How to get over your sugar addiction

Why do people love sugar so much? We’re eating huge quantities of the stuff, often without even knowing it and more than at any other time in history.

Healthy Eating

Sonia Chartier

22 May 2017

Sugar addiction is very real and it causes serious health problems. The good news is that it’s possible and not all that hard to get over it.

Sugar addition

For those critics who don’t believe sugar addition is real, I’ll refer to studies that proved the similarities between sugar addiction and cocaine addiction.  That’s a pretty bold statement, but the fact is that every cell in your body runs on sugar. And like any drug, sugar stimulates the secretion of dopamine, the happiness hormone, which stimulates the brain’s reward centre. The more sugar you eat, the more you strengthen this mechanism.

The similarity also extends to dips in your blood glucose levels: when sugar is used up by your cells, your blood sugar drops. And that’s followed by fatigue, a rotten mood and aggressiveness. In children, the harmful effects of sugar have been demonstrated and linked to hyperactivity, attention deficit disorder and aggressiveness.  The week after Halloween must be an especially tough one for teachers!

The sugar mechanism

The sugar mechanism is relatively simple. You eat sugar, which is quickly converted into glucose and your blood sugar level increases. To use sugar as energy, your pancreas secretes the hormone insulin to help glucose penetrate the cells. Your blood sugar drops and you feel drained.

When all the sugar in your blood can’t immediately be used as energy, it’s turned into fat for storage. That’s how sugar makes you gain weight. It is also linked to numerous health problems including diabetes, excess weight, high blood pressure, heart disease, metabolic syndrome, tooth decay and even cancer.

Sugar is part of a healthy and well-balanced diet, but added sugar isn’t.

Your body has no need for added sugar, given that sugar naturally occurs in many foods including starches, fruits and dairy products. Regardless of its source, your body converts sugar into glucose and breaks down carbohydrates into simple sugars, which have the same effect as “normal” sugar. Some people say there’s no difference between the sugar in a smoothie and the sugar added to soft drinks.

In truth, while the sugar molecule is the same, when it comes from natural sources, it’s surrounded by other nutrients (fibre, minerals, etc.) that slow the decomposition process and doesn’t cause spikes in blood sugar. The same logic applies to white and whole wheat flour: the fibre that encloses the latter slows absorption and allows for a more stable blood sugar level.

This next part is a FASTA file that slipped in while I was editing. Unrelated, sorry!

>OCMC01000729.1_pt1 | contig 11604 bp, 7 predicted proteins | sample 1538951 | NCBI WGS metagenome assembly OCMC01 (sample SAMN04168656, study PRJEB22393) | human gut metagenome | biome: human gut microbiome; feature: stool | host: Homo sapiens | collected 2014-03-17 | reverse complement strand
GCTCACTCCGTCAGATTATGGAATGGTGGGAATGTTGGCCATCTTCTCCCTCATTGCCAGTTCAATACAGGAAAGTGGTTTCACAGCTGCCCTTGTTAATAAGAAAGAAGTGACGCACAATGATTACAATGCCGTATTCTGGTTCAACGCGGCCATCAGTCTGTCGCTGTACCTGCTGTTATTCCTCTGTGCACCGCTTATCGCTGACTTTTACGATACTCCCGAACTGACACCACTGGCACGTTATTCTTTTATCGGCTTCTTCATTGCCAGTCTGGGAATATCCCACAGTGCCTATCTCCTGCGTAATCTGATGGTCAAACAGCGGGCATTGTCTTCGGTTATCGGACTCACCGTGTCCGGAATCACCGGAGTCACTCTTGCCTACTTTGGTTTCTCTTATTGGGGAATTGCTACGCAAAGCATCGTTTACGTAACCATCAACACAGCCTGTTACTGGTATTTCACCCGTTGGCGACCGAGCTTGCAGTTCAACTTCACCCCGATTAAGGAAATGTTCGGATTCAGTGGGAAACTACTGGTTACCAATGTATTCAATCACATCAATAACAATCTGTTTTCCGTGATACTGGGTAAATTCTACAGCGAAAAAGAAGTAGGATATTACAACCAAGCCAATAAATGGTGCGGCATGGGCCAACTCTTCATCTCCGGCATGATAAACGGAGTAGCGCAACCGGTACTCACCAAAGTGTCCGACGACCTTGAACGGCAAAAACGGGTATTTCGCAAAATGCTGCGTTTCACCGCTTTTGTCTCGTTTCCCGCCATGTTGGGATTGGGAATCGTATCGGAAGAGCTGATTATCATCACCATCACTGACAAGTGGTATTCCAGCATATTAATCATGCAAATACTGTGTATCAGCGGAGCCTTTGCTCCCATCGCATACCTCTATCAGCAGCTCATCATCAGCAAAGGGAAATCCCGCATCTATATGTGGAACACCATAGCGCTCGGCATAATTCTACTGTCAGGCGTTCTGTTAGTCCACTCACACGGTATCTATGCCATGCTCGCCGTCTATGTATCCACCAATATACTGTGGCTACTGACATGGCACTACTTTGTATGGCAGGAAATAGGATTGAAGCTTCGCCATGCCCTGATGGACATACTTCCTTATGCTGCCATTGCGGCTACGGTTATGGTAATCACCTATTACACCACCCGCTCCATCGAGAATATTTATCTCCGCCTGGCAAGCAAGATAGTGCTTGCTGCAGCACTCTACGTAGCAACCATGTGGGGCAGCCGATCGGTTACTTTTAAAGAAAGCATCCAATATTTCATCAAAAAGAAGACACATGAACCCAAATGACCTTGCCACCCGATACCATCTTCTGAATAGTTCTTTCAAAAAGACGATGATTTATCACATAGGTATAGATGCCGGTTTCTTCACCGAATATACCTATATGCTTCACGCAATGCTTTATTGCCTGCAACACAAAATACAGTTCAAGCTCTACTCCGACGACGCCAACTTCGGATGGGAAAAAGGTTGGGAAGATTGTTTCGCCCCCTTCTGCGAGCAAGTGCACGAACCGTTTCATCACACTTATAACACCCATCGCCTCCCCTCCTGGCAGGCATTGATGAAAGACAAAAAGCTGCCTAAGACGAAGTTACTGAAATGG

The first step in cutting sugar consumption is knowing how to spot it. In the ingredients list, sugar can take a number of forms, including:

  • Brown rice sugar
  • Corn syrup and high-fructose corn syrup
  • Dextrose
  • Evaporated cane juice
  • Glucose
  • Lactose
  • Malt syrup
  • Molasses
  • Sucrose
  • Agave nectar or syrup

Next, you need to train your tongue to appreciate other flavours. The more sugar you eat, the more sugar you’ll want to eat. The opposite is also true. Don’t try to cut out sugar cold turkey! It’s better to change your eating habits gradually. Start by skipping dessert and cutting sugar from your coffee. Then try removing one sweetened food from your diet each week.

These few ideas will enable to you cut your sugar consumption without too much difficulty:

- At breakfast, replace industrial breakfast cereals with natural oats combined with fresh, frozen or pureed fruits. If you’re more of a toast and jam kind of person, have whole grain bread with natural peanut or nut butter that’s free of added sugar.

- Work more fruits, vegetables and water into your diet.

- Get more fibre: it keeps you feeling fuller for longer while providing energy. Look for it in whole grains, fruits and vegetables.

- Eating more protein will make sugar cravings more rare. Foods rich in protein take longer to digest and don’t increase blood sugar levels.

- Add sugar yourself: take cottage cheese or plain yogurt and add some maple syrup or honey. These sugars aren’t refined and contain other components that slow their absorption so they won’t cause blood sugar spikes. What’s more, when you add sugar yourself, you’ll never put as much as found in prepared goods!

- Take the number of grams of sugar listed in the nutrition information and divide by 4 to get one teaspoon. Conversely, one teaspoon is equivalent to 4 grams of sugar. Think about it:

  • 22 g of sugar in a 200 ml bottle of drinkable yogurt: 5.5 tsp
  • 4 g of sugar per Tbsp of ketchup: 1 tsp. Wow, a third of every bottle of ketchup is sugar!
  • 10 g of sugar per 2 Tbsp portion of BBQ sauce: 2.5 tsp
  • 39 g of sugar (or more) in a sigle can of cola: 9.75 tsp... Even “just one” is too much!

Unfortunately, artificial sweeteners are not a simple solution to the sugar problem. They taste much sweeter than cane sugar, and studies have shown that they actually increase sugar cravings, so they won’t help you shake that sugar addiction or lose weight.

Exercise can help you eliminate your sugar addiction. If you’re not used to exercising, start slowly: try just walking 20 minutes a day. And when you get a craving for something sweet, have a piece of fruit and keep moving!


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